Who Dat?

Back in the 80s, long before the X-Games existed, Tom Haig traveled the world as an extreme athlete. He visited more than 50 countries as an international high diver, doing multiple somersault tricks from over 90 feet.

That life came crashing down one Sunday morning in 1996. While training on his mountain bike, he smashed into the grill of a truck and became paralyzed from the waist down. But less than a year later he completed a 100-mile ride on a hand-cycle and traveled by himself to Europe and the Middle East.

Since then he has continued to travel the world as a consultant, writer and video producer. He spent six months launching a Tibetan radio station in the Himalayas and shot documentary shorts on disability in Bangladesh, France, Albania, Ghana and most recently Nepal.

Monday, January 18, 2010

The Meltdown (literally)

Ever since I’d recovered from Delhi Belly, things had been going surprisingly well. Working for the radio station has been an absolute dream; I’d moved into a relatively cheap 100% accessible hotel with a dozen English speaking cable chanels – including ESPN; I’d interviewed a Pulitzer Prize winner and my two students had learned how to edit audio and are ready to become reporters.

The Culprit.

Considering my track record, it was a little too much to ask for. And slowly things started to sour. It started with the purchase of a brand new Chinese space heater I picked up to keep my room above freezing at night. It doesn’t stay cold long here, so there’s no heating in any of the hotels. Before I broke my back I had no problem camping out in near freezing temperatures, but since my body just can’t take it. My extremities chill up quickly and worst of all, my nose gets so cold and clammy that it gives me a slight headache.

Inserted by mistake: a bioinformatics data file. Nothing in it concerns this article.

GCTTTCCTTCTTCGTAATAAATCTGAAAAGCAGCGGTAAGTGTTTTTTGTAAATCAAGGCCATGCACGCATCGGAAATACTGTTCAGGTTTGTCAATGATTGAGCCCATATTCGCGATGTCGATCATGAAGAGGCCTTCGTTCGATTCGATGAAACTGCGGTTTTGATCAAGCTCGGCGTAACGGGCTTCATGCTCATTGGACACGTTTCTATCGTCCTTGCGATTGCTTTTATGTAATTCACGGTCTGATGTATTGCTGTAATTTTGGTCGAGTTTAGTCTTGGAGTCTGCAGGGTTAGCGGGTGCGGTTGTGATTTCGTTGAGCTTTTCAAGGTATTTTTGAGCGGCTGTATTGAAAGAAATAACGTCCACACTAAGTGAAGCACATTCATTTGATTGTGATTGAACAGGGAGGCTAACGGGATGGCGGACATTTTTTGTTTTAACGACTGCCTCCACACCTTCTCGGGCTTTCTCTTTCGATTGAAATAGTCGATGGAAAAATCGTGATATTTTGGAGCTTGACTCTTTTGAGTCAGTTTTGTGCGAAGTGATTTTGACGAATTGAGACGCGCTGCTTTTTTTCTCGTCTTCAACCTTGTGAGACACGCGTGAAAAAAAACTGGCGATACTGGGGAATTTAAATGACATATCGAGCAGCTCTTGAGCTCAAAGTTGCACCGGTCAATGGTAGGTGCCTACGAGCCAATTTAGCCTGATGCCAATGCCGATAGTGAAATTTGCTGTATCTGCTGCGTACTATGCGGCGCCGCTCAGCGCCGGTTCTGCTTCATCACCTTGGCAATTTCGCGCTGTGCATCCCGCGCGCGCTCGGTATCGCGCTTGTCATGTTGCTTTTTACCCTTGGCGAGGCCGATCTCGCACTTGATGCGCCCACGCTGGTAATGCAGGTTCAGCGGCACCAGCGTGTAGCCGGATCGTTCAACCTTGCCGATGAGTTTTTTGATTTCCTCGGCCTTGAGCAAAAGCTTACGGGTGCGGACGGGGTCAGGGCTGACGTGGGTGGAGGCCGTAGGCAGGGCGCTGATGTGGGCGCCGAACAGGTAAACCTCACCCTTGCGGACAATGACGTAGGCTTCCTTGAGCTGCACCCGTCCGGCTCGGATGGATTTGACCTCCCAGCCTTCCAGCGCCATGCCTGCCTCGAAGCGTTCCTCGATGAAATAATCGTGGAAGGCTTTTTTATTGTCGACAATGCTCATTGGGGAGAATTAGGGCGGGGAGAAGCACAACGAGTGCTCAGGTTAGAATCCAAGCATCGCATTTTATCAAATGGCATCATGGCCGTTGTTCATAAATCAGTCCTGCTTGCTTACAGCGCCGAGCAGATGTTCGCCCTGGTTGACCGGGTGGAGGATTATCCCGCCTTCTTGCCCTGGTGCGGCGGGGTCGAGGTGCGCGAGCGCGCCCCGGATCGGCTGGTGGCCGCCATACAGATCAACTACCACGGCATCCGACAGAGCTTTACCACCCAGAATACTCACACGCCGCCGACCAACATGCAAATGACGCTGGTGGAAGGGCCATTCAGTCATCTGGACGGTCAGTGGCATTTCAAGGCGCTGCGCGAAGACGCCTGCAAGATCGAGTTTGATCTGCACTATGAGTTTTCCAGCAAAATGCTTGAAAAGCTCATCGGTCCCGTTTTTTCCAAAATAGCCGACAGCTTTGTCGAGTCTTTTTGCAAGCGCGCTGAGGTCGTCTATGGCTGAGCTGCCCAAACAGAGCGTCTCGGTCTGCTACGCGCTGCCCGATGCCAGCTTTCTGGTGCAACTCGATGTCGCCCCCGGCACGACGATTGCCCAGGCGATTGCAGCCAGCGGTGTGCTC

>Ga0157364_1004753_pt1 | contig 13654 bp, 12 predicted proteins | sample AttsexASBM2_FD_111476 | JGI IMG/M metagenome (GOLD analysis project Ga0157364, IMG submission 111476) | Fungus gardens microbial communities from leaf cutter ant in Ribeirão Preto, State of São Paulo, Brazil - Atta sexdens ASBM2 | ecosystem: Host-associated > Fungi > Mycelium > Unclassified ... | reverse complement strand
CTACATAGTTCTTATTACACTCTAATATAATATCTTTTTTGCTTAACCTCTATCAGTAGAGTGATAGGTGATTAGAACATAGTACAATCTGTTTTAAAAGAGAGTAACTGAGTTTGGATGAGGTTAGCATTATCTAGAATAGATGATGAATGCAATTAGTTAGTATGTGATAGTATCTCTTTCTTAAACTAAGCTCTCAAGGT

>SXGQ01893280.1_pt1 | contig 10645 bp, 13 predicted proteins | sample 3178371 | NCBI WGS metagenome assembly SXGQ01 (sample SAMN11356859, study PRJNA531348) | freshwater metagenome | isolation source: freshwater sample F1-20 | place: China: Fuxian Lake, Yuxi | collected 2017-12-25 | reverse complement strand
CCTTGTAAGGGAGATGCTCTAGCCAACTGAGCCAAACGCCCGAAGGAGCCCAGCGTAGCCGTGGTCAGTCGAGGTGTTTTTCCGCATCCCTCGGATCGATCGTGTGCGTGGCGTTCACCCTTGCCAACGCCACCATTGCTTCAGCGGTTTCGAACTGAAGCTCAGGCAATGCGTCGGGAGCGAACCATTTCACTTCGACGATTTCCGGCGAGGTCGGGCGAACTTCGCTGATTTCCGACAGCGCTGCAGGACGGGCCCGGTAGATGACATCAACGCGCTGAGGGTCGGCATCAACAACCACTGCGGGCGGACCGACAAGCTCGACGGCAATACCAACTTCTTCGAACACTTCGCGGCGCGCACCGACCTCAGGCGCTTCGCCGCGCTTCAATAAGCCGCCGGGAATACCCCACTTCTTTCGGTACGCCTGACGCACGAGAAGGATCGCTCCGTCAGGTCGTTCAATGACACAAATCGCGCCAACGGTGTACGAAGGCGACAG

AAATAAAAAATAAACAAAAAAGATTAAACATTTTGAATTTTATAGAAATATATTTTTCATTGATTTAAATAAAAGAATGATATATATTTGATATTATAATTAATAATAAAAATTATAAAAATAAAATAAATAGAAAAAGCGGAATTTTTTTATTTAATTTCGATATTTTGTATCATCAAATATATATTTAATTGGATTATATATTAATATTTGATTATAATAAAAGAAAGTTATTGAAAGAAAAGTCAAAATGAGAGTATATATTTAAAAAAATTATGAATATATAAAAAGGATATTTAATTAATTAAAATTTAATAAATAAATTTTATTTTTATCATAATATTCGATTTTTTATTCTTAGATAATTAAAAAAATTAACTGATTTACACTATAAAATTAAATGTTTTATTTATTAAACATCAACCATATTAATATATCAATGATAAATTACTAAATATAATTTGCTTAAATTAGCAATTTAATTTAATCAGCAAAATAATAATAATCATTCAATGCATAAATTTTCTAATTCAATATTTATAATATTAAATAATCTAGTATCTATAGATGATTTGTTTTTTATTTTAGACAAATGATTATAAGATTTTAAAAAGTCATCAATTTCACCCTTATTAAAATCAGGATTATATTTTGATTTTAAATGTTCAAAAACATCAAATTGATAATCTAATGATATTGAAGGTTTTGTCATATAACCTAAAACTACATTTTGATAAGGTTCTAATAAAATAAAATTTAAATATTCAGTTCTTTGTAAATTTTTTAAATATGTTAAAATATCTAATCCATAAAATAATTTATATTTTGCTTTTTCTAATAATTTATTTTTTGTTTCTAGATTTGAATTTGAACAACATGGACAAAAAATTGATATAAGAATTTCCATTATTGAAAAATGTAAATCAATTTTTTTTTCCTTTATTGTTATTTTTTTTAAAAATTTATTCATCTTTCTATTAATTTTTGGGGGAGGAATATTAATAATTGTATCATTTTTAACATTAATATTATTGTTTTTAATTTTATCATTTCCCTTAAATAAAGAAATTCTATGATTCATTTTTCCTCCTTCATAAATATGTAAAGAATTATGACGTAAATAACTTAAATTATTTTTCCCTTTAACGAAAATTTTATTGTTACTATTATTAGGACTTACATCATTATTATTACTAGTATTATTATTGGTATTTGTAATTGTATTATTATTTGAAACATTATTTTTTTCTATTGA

The space heater was only $8.00 so picking one up was an easy call. The problem is they are all cheap pieces of garbage. By the time I rolled the mile and a half from Mcleod Ganj to my crib in Bhagsu, the entire mechanism had fallen apart. Screws came undone, heating filaments fell out of the box and after putting it back together only one of the heat coils fired up.

But it did kind of throw out a bit of heat, or at least enough to warm my nose if I stuck it a few inches from the grill. A minor setback, but of course it would lead to more calamitous events.

Next on the agenda was my cell phone. Dan’s co-worker, Helen picked up an Indian cell phone during here trip here a few years back and lent it to me for my stay. It seems like every other shop in McLeod Ganj is a cell provider, so I just stepped into one and within minutes I was hooked up with a new number and a fully functioning phone. I left the charger at the studio where I plugged in my computer. Whenever I saw it running out of juice, I just plugged it in for the day and I was fine. Fine until the charger went missing one day and 24 hours later I was out of phone, with several potential interview subjects trying to reach me. Meltdown number two.

Then yesterday after I had a great class session with two very eager Tibetan reporters the meltdowns started getting worse. As they were carrying me down the dozen steps from the studio, one of the handles on my chair snapped off and I went tumbling down to the bottom of the cement staircase. I managed to avoid breaking any bones, but my elbow took a nice crack and I caught a fat contusion on my left calf. It was nothing to take me out of action, but a thick bit of hurt to carry around with for the next few days. We’ll call the chair meltdown number three and the elbow thwack meltdown number four.

I made it back to Bhagsu and flicked on the heater to try to warm up my legs which were icy cold from the first snow day of the year. Although none of the snow stuck, the temperature never got above freezing so my body never really warmed up. I tried a little experiment and flipped the device on its head to see if the second coil would fire up. Nothing doing, so I put the heater next to my legs, opened the laptop and whipped out a blog entry. Fifteen minutes later I noticed my nose wasn’t cold anymore so I lifted up the laptop and saw that my trick of standing the heater on it’s head worked. Both coils were firing away and the room was getting toasty warm.